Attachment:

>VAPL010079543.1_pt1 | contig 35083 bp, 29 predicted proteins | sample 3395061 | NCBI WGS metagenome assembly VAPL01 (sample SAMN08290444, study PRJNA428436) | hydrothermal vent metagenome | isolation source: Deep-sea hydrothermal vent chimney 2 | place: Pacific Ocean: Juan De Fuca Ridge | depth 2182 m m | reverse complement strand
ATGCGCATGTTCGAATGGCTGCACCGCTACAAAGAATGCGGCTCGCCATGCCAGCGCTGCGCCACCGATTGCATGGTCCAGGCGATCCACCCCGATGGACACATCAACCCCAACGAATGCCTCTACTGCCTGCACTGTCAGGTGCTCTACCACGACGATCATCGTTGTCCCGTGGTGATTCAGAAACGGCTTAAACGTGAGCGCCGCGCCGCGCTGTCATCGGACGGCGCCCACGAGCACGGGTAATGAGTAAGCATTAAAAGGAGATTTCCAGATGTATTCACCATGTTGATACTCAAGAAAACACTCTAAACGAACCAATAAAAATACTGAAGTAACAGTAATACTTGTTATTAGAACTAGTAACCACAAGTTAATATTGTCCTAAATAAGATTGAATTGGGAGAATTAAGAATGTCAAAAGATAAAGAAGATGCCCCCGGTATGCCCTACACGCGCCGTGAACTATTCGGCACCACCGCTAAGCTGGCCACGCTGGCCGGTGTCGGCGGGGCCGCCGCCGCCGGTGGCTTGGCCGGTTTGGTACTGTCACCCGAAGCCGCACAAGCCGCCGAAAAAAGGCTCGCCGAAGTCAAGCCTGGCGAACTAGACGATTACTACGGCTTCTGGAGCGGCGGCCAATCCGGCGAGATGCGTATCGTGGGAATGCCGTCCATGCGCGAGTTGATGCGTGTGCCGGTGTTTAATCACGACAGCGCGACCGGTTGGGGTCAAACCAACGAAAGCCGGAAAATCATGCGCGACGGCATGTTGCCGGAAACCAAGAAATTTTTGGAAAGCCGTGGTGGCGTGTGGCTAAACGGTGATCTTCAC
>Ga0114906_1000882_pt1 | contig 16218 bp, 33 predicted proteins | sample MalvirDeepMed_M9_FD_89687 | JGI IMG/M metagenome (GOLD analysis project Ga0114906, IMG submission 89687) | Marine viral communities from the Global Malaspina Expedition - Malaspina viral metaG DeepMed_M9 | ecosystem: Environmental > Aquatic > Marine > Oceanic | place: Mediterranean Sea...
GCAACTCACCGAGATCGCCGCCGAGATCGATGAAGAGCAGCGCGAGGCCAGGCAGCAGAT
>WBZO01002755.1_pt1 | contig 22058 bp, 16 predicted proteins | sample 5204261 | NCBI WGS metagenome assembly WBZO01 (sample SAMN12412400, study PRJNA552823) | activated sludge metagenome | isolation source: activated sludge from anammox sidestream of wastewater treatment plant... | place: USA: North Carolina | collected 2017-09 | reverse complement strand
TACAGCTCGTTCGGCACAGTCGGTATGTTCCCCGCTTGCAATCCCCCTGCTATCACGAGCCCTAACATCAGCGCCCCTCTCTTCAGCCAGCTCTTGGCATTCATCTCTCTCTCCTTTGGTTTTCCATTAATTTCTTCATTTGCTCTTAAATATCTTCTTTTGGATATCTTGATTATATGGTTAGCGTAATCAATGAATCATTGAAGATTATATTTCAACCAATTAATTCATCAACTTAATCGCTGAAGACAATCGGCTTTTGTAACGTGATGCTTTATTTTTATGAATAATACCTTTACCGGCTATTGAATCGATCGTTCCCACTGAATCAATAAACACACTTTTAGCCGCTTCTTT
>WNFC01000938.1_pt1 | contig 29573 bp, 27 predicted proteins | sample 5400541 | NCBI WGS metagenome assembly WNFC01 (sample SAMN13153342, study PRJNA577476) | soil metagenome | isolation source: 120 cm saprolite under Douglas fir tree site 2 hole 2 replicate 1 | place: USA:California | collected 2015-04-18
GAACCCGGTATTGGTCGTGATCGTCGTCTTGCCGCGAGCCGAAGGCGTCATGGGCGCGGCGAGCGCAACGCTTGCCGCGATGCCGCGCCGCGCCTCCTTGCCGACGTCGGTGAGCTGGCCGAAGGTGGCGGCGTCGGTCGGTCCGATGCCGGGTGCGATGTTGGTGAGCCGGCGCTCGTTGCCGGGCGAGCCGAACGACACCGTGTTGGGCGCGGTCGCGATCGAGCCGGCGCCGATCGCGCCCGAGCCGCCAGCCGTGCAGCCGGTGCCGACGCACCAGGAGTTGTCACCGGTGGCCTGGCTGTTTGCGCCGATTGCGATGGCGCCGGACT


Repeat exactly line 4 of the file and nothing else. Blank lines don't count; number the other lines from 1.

GCAACTCACCGAGATCGCCGCCGAGATCGATGAAGAGCAGCGCGAGGCCAGGCAGCAGAT